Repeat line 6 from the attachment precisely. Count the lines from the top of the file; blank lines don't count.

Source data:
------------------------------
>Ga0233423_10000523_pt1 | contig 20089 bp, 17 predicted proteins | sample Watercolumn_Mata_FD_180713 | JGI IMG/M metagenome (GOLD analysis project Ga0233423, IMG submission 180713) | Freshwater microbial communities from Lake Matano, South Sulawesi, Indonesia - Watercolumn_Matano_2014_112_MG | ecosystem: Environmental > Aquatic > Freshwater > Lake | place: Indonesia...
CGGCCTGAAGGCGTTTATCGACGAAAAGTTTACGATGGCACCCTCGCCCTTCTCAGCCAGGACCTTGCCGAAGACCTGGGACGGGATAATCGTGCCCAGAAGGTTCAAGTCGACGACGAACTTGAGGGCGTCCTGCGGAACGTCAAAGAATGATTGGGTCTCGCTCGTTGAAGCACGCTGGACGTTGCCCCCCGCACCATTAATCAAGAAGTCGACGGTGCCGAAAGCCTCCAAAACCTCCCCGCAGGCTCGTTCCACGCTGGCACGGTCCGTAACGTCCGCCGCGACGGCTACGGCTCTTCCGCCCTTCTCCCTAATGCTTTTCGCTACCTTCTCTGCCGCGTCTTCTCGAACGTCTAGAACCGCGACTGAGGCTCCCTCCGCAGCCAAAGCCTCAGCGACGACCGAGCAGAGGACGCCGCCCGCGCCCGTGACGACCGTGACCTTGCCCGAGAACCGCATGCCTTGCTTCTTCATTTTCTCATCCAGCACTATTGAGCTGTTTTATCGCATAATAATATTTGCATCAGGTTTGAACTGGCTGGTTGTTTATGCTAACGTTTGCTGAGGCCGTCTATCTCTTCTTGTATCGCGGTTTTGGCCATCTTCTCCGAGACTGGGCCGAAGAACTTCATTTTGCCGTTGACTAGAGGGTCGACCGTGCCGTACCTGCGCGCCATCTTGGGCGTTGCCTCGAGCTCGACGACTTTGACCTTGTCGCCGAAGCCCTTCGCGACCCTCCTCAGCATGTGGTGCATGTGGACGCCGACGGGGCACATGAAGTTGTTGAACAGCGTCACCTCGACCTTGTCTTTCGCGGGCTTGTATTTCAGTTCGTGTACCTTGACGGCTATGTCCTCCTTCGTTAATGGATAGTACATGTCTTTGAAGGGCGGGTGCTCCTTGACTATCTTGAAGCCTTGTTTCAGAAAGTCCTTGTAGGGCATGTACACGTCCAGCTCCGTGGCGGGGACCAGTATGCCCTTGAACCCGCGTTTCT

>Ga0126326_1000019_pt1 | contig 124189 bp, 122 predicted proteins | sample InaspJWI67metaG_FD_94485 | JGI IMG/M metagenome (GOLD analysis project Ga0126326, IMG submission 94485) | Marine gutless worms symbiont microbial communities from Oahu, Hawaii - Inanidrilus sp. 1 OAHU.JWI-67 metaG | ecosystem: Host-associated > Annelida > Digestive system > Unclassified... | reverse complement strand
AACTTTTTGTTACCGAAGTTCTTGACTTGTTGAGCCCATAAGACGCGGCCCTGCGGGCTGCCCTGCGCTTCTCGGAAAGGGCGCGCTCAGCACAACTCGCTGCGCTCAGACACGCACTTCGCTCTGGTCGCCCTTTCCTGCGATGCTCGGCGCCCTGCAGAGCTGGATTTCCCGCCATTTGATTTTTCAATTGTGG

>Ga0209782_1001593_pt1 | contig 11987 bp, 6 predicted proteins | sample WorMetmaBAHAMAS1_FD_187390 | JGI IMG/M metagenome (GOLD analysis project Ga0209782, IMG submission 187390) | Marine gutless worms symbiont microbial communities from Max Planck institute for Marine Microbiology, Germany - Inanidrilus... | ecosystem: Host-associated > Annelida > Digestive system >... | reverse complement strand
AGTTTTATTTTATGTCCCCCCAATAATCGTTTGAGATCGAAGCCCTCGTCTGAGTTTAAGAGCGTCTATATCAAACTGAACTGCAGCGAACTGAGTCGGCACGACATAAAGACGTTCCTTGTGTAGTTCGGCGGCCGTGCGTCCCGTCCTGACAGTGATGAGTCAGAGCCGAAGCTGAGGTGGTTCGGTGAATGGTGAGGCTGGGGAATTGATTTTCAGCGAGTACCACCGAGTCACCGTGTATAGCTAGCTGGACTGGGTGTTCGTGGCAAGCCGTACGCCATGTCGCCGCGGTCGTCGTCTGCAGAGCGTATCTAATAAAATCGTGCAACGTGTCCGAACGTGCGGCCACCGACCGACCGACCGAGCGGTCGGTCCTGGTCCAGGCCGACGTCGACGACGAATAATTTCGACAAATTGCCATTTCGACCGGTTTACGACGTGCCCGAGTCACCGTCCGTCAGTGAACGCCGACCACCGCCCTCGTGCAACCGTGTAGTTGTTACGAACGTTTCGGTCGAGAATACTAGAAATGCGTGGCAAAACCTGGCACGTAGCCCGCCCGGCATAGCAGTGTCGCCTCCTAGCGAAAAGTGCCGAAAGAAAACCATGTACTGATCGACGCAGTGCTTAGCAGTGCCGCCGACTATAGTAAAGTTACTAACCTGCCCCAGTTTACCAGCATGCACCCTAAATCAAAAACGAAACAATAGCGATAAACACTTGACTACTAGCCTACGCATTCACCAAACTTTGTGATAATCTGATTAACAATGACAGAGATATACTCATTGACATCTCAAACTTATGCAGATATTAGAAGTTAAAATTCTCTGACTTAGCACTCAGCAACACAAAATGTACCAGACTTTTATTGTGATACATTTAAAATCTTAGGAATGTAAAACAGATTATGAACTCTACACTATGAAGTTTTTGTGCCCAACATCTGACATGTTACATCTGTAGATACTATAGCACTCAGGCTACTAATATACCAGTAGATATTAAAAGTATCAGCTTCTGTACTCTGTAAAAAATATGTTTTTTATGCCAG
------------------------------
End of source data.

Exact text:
AGTTTTATTTTATGTCCCCCCAATAATCGTTTGAGATCGAAGCCCTCGTCTGAGTTTAAGAGCGTCTATATCAAACTGAACTGCAGCGAACTGAGTCGGCACGACATAAAGACGTTCCTTGTGTAGTTCGGCGGCCGTGCGTCCCGTCCTGACAGTGATGAGTCAGAGCCGAAGCTGAGGTGGTTCGGTGAATGGTGAGGCTGGGGAATTGATTTTCAGCGAGTACCACCGAGTCACCGTGTATAGCTAGCTGGACTGGGTGTTCGTGGCAAGCCGTACGCCATGTCGCCGCGGTCGTCGTCTGCAGAGCGTATCTAATAAAATCGTGCAACGTGTCCGAACGTGCGGCCACCGACCGACCGACCGAGCGGTCGGTCCTGGTCCAGGCCGACGTCGACGACGAATAATTTCGACAAATTGCCATTTCGACCGGTTTACGACGTGCCCGAGTCACCGTCCGTCAGTGAACGCCGACCACCGCCCTCGTGCAACCGTGTAGTTGTTACGAACGTTTCGGTCGAGAATACTAGAAATGCGTGGCAAAACCTGGCACGTAGCCCGCCCGGCATAGCAGTGTCGCCTCCTAGCGAAAAGTGCCGAAAGAAAACCATGTACTGATCGACGCAGTGCTTAGCAGTGCCGCCGACTATAGTAAAGTTACTAACCTGCCCCAGTTTACCAGCATGCACCCTAAATCAAAAACGAAACAATAGCGATAAACACTTGACTACTAGCCTACGCATTCACCAAACTTTGTGATAATCTGATTAACAATGACAGAGATATACTCATTGACATCTCAAACTTATGCAGATATTAGAAGTTAAAATTCTCTGACTTAGCACTCAGCAACACAAAATGTACCAGACTTTTATTGTGATACATTTAAAATCTTAGGAATGTAAAACAGATTATGAACTCTACACTATGAAGTTTTTGTGCCCAACATCTGACATGTTACATCTGTAGATACTATAGCACTCAGGCTACTAATATACCAGTAGATATTAAAAGTATCAGCTTCTGTACTCTGTAAAAAATATGTTTTTTATGCCAG